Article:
Friday, 27 March 2020

Virtual Meeting Etiquette

By Nigel Oseland

When it comes to virtual meetings at work, I’ve always been in two minds. On the one hand face-to-face is more dynamic, more engaging and more responsive. We pick up on non-verbal communication – facial expressions and other body languages revealing engagement and understanding. We use body language to emphasise messages and refer to previous shared experiences – see my collaboration report for more detail. I often joke that I want to smell others in the room not just hear or see them.

On the other hand, once initial contact has been made face-to-face, trust gained and simply “putting a face to the name”, videoconferencing offers other advantages, such as saving on time and travel. At the start of the year I had two demanding clients who expected me to make 3 to 4 hours round trips for 1-hour meetings – not a great use of time and resource and unnecessary. And of course, on-line meetings prevent cross-infection! Furthermore, you can also see those on the call and can tell who is engaged or who is distracted or working on other things. 

Videoconferencing through Zoom, Skype (when it works) and Teams helps with the above and is more preferable to the dreaded teleconference. Have you ever been on a teleconference with more than three people, or been the one on the call while others are gathered in a room? People talk over each other (no visual clues) and there is so much background noise it’s hard to hear what’s going on, and of course those in a room use body language and completely forget those on the phone. So, videoconferencing is clearly a step-up from teleconferencing and helps with non-verbal communication. 

We have rapidly become more used to on-line meetings, but I’ve noticed some basic mistakes which are easily rectified. Below are my top tips on business virtual meeting etiquette.

Like all meetings an invite is required with joining instructions (the Zoom link and passcode etc) and an agenda with timings. 
  1. A chairperson is also required. They will be responsible for sticking to time but also ensuring all are heard without talking over each other – in virtual meetings they can control the mics of all participants. Some may be new to on-line meetings so the chair should also explain how a virtual meeting works technically, for example muting mics, sharing screens and using the chat. The chair should also let participants know when their mic is in mute when trying to speak and when it should be on mute. Hand signal for “time up”, “can’t hear you” or “all good" may also be agreed, rather than everyone switch their mic on. The chair may assign someone to keep time and use “traffic light” cards to keep speakers on track. Like all meetings, follow an on-line one up with a list of key actions, so also assign a minute taker. To help this some collaboration tools allow you to record the meeting (with permission).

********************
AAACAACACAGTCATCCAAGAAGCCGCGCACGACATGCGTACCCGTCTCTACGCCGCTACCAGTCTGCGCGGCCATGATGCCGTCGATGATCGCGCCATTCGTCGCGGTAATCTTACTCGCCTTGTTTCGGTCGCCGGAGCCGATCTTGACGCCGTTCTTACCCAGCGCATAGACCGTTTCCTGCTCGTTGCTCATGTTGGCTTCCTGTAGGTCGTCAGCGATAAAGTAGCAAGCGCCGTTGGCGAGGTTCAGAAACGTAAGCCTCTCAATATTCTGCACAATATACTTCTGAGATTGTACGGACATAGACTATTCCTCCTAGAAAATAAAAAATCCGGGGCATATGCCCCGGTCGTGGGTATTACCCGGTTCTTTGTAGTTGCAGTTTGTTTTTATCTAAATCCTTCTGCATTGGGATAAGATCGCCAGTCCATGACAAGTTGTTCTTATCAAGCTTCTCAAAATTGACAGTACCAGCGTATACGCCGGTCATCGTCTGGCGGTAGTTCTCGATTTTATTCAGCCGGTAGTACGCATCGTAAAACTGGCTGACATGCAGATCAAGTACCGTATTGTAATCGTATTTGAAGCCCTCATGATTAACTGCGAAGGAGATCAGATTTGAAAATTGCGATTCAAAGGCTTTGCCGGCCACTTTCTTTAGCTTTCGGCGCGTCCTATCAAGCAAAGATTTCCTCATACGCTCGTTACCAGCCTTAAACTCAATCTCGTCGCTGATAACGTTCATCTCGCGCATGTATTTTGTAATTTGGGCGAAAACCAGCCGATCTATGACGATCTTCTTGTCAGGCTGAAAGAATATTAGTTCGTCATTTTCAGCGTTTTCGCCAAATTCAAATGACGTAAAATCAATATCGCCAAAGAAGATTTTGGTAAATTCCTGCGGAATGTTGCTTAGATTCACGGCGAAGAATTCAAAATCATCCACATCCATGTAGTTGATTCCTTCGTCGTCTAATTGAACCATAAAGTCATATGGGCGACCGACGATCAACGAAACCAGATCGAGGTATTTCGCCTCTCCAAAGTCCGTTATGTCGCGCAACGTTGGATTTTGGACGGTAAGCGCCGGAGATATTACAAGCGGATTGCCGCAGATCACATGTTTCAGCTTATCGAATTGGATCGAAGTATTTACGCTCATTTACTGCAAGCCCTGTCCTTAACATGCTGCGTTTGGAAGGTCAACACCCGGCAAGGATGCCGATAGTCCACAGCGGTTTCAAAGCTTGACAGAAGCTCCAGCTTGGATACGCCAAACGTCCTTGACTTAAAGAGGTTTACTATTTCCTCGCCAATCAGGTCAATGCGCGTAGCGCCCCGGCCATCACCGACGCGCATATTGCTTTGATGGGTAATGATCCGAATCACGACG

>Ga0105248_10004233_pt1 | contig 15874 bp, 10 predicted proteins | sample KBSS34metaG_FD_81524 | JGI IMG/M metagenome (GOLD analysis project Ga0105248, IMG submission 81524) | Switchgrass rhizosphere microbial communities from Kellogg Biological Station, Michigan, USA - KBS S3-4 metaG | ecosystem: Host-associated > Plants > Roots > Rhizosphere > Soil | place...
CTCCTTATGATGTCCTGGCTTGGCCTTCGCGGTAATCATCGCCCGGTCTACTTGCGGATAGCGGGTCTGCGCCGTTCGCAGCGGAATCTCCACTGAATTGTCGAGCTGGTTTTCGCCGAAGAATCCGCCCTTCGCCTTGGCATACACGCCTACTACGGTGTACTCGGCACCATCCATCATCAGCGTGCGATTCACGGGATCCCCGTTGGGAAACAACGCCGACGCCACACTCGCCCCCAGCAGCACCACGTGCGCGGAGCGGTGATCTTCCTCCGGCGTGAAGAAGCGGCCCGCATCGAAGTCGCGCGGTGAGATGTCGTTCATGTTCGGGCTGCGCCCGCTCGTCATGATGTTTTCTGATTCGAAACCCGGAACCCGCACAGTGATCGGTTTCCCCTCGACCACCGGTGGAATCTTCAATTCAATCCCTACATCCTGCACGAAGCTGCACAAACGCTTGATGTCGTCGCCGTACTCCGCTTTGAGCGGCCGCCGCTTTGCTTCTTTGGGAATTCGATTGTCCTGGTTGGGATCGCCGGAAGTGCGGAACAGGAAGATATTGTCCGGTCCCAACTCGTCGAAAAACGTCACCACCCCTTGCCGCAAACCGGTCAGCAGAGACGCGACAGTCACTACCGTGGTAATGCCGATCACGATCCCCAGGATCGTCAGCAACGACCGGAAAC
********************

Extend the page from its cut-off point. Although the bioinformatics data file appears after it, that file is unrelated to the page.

2. Participate in an on-line meeting like you would a normal office meeting. Consider your attire - yes we can dress down when at home but remember some participants may be seeing you for the first time. Also consider your behaviours – if you were in a face-to-face meeting would you be dipping in and out of the room, would you be busy doing emails etc. Saying “I didn’t quite catch that can you repeat it” is a dead giveaway. The agenda should indicate whether you are required or not and if you attend then give the meeting your full attention.
  3. Consider the visual environment. Some of us have offices but others may be working from the kitchen table. You wouldn’t attend a physical meeting with your ironing or personal artefacts so clear the background. Some collaboration tools allow you to blur the background or even add a virtual one. Seat yourself and set up your computer so you can be easily seen – check that the lighting or sunlight is not “burning” you out. When speaking look at the camera rather than the screen as this gives you better “eye contact”. I find that if the meeting is a videoconference then the expectation is to have the video switched on. I might be wrong, but I assume that those not using video are engaged in other activities and not fully committed to the meeting. Also, as mentioned, a key advantage of videoconferencing is that it helps with non-verbal communication. 
  4. The acoustic environment is key. When not speaking put the mic on mute so that others are not distracted by background sound e.g. coughing, sneezing, traffic, washing machines, kettles boiling or flushing toilets (I’ve heard them all). Check your microphone and sound before the meeting rather than hold it up at the start. Choose a quiet place without acoustic or visual distractions. 
  5. Due to Coronavirus many of us have discovered the benefits of virtual meetings and I suspect that post-Coronavirus we will continue with them and use them more than before. Just follow my simple steps above to ensure these meetings are productive.
Any key tips that I have missed?

Many thanks to Berkhamsted Speakers Club for the image and insight.

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